Neo-Ricardian theory (1960S)

English economist David Ricardo (1772-1823) looked to labor theory in his unsuccessful search for an invariable measure of value.

The Italian-born economist Piero Sraffa (1898-1983) attempted to solve the problems raised in Ricardo’s and Marx’s work by viewing prices in terms of wages, quantities of capital, and profits, rather than as labor time. He asserted that real prices (measured in terms of composite, or standard commodities) do not change unless technology does.

P Sraffa, Production of Commodities by Means of Commodities (Cambridge, 1960)

The neo-Ricardian school is an economic school that derives from the close reading and interpretation of David Ricardo by Piero Sraffa, and from Sraffa’s critique of neoclassical economics as presented in his The Production of Commodities by Means of Commodities, and further developed by the neo-Ricardians in the course of the Cambridge capital controversy. It particularly disputes neoclassical theory of income distribution.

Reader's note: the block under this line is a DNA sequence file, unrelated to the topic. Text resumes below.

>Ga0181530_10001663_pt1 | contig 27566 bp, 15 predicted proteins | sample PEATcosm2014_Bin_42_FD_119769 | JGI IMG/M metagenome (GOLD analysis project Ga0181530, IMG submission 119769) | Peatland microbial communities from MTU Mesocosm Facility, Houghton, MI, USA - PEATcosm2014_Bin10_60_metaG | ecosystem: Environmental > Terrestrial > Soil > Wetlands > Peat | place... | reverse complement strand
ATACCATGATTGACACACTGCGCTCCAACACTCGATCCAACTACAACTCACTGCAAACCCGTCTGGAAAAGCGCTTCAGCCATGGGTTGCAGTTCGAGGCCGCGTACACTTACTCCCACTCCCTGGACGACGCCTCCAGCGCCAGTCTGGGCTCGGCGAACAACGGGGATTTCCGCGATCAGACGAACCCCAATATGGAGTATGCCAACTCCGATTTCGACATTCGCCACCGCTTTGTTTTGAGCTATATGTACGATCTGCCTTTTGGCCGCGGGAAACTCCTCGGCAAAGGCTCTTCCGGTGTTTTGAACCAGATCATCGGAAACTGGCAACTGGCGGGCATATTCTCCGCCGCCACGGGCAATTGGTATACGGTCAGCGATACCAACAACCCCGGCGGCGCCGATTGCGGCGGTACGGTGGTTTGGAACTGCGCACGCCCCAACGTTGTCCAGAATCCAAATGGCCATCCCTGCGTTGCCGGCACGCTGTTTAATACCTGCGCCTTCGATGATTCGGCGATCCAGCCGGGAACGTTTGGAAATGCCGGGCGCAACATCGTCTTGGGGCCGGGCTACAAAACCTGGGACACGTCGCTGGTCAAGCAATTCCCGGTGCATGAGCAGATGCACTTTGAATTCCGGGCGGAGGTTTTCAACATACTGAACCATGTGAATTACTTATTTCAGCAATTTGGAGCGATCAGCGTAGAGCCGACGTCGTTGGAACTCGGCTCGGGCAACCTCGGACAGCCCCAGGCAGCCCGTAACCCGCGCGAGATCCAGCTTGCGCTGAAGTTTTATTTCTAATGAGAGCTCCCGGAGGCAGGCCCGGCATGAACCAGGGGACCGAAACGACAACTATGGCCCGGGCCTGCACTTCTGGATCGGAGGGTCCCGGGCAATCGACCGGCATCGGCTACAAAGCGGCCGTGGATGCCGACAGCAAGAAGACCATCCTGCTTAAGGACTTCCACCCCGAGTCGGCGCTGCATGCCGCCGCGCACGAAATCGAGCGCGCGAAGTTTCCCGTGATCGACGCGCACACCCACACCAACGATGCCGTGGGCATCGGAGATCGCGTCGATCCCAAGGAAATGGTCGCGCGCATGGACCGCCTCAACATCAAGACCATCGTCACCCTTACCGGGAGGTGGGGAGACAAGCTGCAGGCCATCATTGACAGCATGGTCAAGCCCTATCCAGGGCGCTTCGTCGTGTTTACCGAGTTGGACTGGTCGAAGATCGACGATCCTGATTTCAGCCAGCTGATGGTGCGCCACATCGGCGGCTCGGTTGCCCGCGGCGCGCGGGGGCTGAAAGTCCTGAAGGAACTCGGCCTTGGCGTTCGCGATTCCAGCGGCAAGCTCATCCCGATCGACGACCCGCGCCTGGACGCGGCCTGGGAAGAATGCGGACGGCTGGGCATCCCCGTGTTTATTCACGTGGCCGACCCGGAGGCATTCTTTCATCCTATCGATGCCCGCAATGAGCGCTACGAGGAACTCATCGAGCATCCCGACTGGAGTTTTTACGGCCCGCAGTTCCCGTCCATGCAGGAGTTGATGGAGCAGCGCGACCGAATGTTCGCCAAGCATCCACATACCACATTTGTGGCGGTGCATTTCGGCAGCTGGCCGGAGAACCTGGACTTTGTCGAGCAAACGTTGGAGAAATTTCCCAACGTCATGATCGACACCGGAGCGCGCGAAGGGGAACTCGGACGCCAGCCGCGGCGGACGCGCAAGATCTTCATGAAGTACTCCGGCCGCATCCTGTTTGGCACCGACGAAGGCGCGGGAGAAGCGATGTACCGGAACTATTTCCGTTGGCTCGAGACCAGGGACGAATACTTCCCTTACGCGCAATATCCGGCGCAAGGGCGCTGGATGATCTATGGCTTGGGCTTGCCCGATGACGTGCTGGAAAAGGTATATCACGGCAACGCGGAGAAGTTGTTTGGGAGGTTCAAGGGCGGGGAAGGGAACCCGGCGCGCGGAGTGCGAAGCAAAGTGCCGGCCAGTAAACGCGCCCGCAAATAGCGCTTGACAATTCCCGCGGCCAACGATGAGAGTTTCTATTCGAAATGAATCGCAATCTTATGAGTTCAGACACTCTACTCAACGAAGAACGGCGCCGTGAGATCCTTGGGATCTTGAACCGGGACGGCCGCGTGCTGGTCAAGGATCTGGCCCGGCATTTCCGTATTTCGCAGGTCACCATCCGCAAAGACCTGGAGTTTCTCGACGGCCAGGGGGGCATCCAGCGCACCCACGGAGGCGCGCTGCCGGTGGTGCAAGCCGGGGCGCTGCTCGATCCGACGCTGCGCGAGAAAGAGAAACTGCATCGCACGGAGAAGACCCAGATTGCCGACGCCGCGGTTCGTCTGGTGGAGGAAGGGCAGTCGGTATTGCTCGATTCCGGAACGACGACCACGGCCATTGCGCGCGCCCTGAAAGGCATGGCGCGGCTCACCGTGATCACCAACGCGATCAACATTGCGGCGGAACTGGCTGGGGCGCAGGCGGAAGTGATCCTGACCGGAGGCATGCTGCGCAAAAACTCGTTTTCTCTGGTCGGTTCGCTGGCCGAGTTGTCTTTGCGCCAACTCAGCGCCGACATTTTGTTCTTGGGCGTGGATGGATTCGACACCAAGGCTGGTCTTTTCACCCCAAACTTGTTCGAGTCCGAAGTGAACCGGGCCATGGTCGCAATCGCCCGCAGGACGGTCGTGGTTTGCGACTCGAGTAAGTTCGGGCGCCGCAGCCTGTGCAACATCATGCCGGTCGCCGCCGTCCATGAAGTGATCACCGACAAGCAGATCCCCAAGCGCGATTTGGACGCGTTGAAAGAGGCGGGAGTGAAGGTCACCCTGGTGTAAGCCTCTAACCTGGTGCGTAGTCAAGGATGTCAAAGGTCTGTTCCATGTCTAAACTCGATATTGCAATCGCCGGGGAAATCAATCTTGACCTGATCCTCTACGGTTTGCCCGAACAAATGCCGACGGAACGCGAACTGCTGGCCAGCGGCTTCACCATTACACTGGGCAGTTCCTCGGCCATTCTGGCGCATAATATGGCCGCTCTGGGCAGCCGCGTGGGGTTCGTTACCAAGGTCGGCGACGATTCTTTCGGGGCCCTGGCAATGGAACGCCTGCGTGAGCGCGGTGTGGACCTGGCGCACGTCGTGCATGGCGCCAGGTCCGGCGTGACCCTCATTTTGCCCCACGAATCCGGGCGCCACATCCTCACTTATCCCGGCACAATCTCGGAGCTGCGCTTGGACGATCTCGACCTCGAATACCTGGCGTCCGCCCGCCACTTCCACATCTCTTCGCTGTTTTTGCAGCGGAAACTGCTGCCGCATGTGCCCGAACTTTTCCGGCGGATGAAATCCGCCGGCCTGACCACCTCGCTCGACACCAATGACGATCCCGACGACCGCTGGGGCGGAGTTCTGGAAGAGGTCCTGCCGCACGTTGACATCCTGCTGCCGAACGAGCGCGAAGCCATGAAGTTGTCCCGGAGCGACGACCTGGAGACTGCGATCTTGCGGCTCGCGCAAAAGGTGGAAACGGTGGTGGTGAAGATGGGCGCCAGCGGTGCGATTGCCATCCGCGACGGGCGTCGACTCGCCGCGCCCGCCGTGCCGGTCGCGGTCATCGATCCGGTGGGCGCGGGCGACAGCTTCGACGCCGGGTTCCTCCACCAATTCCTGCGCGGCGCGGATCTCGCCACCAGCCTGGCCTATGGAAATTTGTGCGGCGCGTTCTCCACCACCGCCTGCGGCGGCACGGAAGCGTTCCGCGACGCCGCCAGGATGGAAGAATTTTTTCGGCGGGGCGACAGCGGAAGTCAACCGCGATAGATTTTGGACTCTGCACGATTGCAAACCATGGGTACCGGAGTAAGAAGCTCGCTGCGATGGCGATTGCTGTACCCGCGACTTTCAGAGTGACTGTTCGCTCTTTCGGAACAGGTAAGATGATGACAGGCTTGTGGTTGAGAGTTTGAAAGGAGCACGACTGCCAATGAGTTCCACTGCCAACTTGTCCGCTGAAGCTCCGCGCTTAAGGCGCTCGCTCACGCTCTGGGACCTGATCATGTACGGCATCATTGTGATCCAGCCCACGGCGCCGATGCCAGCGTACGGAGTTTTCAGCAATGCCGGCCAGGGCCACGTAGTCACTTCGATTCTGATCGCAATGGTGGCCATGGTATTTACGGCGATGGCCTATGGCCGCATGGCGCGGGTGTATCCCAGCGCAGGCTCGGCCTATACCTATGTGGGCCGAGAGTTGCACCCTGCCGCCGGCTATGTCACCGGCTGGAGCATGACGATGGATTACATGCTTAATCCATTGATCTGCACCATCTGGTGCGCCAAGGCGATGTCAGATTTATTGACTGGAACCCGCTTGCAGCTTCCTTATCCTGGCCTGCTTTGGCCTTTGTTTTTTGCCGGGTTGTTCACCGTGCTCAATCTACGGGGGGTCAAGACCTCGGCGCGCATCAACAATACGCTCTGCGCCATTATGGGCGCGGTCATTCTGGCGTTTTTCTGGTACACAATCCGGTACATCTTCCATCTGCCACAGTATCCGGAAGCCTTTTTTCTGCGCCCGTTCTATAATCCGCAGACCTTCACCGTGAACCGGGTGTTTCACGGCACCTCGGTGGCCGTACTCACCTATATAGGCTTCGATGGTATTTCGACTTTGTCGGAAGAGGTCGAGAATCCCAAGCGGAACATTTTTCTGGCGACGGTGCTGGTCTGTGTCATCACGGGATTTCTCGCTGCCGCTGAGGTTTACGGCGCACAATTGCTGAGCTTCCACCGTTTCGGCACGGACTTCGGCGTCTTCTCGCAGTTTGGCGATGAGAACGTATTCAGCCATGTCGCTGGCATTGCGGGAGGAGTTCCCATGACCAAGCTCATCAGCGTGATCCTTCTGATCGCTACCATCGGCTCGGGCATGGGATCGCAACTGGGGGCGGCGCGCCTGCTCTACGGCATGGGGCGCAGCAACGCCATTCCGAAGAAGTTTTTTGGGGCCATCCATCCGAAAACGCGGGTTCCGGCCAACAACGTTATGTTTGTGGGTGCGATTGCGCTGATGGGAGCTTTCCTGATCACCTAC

Prominent neo-Ricardians are usually held to include Pierangelo Garegnani, Krishna Bharadwaj, Luigi Pasinetti, Joan Robinson, John Eatwell, Fernando Vianello, Murray Milgate, Ian Steedman, Heinz D. Kurz, Neri Salvadori, Bertram Schefold, Fabio Petri, Massimo Pivetti, Franklin Serrano, Fabio Ravagnani, Roberto Ciccone, Sergio Parrinello, Alessandro Roncaglia, Maurice Dobb, Gilbert Abraham-Frois, Theodore Mariolis and Giorgio Gilibert.

The school partially overlaps with post-Keynesian and neo-Marxian economics.

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